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3 minutes ago, Michael Stuart Kelly said:

You're probably not going to believe this, but Trump ultimately wants to end the Fed. He wants to start by auditing it.

I'm pretty sure he wants to phase out the IRS, too.

I hope you are right.  But EVERYTHING I've seen about Trump and those who support him is that the longer and more ardently they support him, the more they come to see in him things that I cannot find the slightest hide nor hair of.

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That's what it says at the top of the page.  Your point?  It's not like this thread has devolved into a medley of cat videos.  Yet.  

It is intriguing.  I've been fairly obsessed for about a year with thinking about details.  I find microbiology fascinating. I wouldn't be wise, however, to talk about details.  The schemers are

They see suave, debonair Frisco giving a philosophically deep money speech, or John Galt taking over a radio presentation and addressing the audience in the manner of a professor. If they don't see th

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5 minutes ago, Michael Stuart Kelly said:

Alex Jones and Roger Stone crash Cenk Uygur and the New Turks at the convention

They all fill me with disgust.  These are people who use their little minds to generate made-up facts to suit soap-opera motives.  Maybe they do it to make a buck... I'd rather be a drug dealer than that kind of political soap-opera prostitution.  I wish people like that would stay in something like astrology, or ESP, or selling snake oil and get the hell out of politics.

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9 minutes ago, Michael Stuart Kelly said:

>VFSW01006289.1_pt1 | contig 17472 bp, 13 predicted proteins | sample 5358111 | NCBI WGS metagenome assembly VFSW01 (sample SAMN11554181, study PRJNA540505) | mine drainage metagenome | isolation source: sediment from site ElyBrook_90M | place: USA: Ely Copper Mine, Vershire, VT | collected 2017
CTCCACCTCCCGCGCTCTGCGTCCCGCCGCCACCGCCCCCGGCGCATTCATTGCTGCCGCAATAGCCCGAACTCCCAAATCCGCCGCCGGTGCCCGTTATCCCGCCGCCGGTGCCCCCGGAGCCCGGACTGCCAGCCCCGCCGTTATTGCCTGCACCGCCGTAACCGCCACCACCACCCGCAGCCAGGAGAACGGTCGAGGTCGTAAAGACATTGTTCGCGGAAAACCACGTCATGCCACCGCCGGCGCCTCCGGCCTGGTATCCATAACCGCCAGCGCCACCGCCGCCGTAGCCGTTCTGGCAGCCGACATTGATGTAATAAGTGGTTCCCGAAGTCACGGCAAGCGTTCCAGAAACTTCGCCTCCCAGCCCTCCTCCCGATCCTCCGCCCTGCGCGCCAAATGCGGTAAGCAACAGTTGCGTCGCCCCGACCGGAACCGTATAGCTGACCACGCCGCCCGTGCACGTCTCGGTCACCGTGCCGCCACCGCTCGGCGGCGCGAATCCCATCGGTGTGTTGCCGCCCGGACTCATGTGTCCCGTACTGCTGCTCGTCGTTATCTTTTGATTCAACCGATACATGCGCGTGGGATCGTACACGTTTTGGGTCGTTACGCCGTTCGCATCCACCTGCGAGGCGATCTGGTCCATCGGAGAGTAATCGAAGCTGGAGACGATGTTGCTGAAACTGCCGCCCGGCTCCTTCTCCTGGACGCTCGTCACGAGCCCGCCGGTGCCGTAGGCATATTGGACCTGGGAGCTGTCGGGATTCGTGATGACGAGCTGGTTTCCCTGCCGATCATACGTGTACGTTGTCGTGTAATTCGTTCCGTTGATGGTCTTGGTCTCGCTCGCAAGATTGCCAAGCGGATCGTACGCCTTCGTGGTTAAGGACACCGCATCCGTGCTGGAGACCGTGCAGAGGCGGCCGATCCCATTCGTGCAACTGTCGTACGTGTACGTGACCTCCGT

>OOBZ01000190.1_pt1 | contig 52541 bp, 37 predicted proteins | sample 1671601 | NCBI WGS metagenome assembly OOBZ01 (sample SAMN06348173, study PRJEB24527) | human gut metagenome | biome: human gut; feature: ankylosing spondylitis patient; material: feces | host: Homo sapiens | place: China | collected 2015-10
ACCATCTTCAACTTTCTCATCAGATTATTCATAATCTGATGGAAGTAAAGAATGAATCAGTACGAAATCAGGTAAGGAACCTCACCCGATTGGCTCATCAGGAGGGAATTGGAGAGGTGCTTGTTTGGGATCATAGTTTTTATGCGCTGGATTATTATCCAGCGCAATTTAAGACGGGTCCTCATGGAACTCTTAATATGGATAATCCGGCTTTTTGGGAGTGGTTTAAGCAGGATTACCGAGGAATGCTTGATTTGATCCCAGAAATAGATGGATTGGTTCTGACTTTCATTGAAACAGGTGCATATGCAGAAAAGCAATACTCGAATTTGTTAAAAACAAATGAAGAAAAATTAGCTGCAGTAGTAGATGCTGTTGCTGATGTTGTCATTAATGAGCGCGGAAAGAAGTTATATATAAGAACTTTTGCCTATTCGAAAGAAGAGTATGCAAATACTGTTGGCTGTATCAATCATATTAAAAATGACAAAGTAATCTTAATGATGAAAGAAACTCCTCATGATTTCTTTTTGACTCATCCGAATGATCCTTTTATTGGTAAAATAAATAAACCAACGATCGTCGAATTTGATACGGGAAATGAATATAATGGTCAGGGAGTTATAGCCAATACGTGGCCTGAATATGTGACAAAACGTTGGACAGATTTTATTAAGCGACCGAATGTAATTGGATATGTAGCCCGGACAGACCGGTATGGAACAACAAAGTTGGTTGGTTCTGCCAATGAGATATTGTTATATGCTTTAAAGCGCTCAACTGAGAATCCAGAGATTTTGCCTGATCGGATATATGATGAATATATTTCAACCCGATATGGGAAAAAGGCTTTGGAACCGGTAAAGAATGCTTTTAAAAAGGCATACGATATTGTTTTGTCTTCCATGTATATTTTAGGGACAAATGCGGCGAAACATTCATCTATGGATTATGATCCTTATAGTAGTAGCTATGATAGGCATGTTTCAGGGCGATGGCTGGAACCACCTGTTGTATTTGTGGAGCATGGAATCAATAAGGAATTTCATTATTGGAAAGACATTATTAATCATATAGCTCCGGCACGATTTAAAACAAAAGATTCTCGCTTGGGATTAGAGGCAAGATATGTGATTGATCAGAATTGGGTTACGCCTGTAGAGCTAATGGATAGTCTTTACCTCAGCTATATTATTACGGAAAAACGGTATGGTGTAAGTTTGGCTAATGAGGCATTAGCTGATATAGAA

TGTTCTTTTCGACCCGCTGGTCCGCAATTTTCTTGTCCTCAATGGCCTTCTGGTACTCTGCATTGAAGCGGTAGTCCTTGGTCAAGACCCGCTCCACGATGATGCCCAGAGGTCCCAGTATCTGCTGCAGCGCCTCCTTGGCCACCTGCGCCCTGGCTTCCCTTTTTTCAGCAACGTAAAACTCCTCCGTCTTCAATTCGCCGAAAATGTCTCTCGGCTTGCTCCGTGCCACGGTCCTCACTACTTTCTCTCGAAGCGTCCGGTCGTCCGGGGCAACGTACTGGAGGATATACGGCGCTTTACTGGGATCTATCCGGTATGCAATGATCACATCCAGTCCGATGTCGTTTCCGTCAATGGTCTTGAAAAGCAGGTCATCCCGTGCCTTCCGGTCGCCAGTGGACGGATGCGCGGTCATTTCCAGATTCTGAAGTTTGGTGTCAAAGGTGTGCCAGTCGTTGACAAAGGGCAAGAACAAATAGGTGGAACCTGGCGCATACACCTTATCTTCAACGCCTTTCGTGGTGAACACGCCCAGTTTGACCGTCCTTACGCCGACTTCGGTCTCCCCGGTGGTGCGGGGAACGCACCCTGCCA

Here's a tip. Look at Trump's family, then at the families of clinically diagnosed narcissists...

Clinically diagnosed narcissists come in considerable varieties - some with very good families and considerable success in business.  It is a defensive mechanism that can actually accelerate success in business.  It isn't good for the president of a constitutional government.

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48 minutes ago, Michael Stuart Kelly said:

Steve,

You're probably not going to believe this, but Trump ultimately wants to end the Fed. He wants to start by auditing it.

I'm pretty sure he wants to phase out the IRS, too.

Michael

The first would be an unmitigated disaster and the second--?

--Brant

the disaster first then you might "end the Fed"--most of the world's economies run off central banking

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5 minutes ago, Brant Gaede said:

The first would be an unmitigated disaster and the second--?

Done right, these would be awesome!  Money is a commodity and it should not be controlled by the government.  Needless to say, the transition from government money, government control of the banking system, and government intervention in the credit markets would have to be very orderly and over time.  But the result would a much more vibrant, and healthy system.  And far less of the world's wealth would go into the pockets of politicians, cronies and special interests.